daily bread / daily dread
Not much time recently. My work schedule has been in upheaval, and whatever budgetary inconveniences this entails, it does means more time with my son, which is a huge and lovely bonus. It also means I can make midweek trips to see my sister, who is not doing well.
I keep struggling to express the multi-dimensional aspect of grief, or pre-grief, or however this state I’ve been in for the last 2.5 years should be categorized. I sway from being sad; to being angry that I can’t call my sister to complain about, or laugh about, new parenting challenges. Often I feel normal, but when something suddenly happens to remind me of the gravity of the situation, I’m shocked back to my place of sadness or grief or whatever, where I stand at attention until something joyful or even just daily beckons again.
My sister can’t wander from it — why should I be able to? One good thing about siblings is that like it or not, you’ve learned to share. But one bad thing about a physical problem is that you can’t share.
There is a living-on-edge aspect to these times. When the phone rings early in the morning, I panic. What if this is the call. When my parents call to tell me about some trip to the hospital via ambulance, or a further decline, I’m generally hit with the ultra-sad realization that I’M NOT PAYING ENOUGH ATTENTION through all of this. And to me, this seems unfair to my sis, who cannot ever escape the situation, but then also scares me that I’m living in some sort of denial. And that if I don’t try my hardest to get used to this now, I will pay for it for the rest of my life.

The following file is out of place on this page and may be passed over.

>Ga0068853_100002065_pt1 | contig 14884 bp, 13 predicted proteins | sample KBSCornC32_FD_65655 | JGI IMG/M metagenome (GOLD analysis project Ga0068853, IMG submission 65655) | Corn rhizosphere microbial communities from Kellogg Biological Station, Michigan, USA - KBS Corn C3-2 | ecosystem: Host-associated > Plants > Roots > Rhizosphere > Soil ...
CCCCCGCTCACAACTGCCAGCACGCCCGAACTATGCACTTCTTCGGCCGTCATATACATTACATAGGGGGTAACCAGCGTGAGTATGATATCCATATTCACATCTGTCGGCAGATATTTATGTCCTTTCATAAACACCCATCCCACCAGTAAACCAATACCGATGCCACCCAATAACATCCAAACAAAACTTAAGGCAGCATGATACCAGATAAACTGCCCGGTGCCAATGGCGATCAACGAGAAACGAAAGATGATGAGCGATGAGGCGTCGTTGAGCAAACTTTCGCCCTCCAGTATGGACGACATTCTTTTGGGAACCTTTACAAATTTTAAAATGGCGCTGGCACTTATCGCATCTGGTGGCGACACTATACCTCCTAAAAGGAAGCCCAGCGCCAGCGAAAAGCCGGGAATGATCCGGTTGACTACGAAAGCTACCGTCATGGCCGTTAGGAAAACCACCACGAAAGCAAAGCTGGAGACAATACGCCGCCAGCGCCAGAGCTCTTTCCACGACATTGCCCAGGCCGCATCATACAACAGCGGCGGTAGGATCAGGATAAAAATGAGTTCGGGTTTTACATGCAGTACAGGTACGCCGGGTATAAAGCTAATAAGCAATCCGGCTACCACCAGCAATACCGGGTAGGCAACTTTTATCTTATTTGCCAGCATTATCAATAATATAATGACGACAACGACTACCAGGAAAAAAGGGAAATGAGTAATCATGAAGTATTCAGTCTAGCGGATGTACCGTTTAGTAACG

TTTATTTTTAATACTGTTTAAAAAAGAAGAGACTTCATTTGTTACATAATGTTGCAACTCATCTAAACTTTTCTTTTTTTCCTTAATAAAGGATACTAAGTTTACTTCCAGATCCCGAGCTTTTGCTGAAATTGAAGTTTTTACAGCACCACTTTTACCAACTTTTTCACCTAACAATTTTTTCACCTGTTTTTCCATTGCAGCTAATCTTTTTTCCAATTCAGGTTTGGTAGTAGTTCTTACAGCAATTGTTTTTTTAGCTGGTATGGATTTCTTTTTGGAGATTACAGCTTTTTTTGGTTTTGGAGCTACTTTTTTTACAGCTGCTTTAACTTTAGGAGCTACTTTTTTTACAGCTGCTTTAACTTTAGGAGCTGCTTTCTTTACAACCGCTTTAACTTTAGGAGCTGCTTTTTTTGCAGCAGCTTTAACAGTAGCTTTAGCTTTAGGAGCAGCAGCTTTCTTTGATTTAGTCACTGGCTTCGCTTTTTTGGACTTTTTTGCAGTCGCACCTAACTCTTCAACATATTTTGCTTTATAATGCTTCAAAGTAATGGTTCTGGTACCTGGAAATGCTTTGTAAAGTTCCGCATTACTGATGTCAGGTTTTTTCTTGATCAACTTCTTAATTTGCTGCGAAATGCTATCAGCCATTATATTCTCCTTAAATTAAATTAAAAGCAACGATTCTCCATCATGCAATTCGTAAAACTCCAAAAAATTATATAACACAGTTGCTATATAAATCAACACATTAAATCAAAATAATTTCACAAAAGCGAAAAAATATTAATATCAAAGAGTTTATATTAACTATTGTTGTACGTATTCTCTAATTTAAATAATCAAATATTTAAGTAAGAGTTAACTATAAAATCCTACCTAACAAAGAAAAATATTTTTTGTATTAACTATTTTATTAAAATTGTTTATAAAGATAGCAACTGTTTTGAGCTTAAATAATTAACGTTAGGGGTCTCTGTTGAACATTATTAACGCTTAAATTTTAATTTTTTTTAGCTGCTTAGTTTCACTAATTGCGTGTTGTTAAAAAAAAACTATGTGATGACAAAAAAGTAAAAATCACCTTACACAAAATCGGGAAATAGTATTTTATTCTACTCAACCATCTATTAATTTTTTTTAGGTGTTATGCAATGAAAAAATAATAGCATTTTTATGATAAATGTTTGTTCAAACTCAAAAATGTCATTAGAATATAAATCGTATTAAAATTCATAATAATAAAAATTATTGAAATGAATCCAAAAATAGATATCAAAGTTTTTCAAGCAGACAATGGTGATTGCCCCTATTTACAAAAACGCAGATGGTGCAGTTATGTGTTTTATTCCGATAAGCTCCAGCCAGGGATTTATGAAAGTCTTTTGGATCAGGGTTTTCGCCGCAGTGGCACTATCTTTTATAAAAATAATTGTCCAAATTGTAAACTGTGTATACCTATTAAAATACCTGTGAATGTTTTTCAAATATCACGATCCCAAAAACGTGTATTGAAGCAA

Yes, I am in therapy. I pay someone $110 / 50 minutes to remind me that you cannot live with the constant loom of death’s breath tickling your neck. You sometimes get distracted. And that is ok, according to her.
But every time I see my parents’ phone number show up on my phone — or worse, my sister’s — I suck in my breath and wait for terrible news.
Sometimes, my family even forgets to tell me terrible news. I had already been visiting for a few hours the other day when I overheard my parents telling some a caretaker who’d called in that Beth’s feeding tube was clogged. This was for the second time.
The first time was Christmas Eve, and my mom had told me by phone. (We Brooklynites were sick and had put off our visit.) It meant a trip to the hospital via ambulance, but only after 4 days of living on nothing but an IV. (Living on a feeding tube is bad enough.) She went to the hospital, oddly cheerfully, actually. I think that getting out of the house . . . EVEN IF IT MIGHT ENTAIL SURGERY . . . is a good thing for her these days. They unclogged it but when it clogged a second time, two weeks ago, was when people forgot to mention right off that there was a problem. It just shows that you can become desensitized. Even to really bad stuff.
She’s since had it replaced. Getting one replaced, by the way, isn’t nearly as much of a production as getting one in the first place.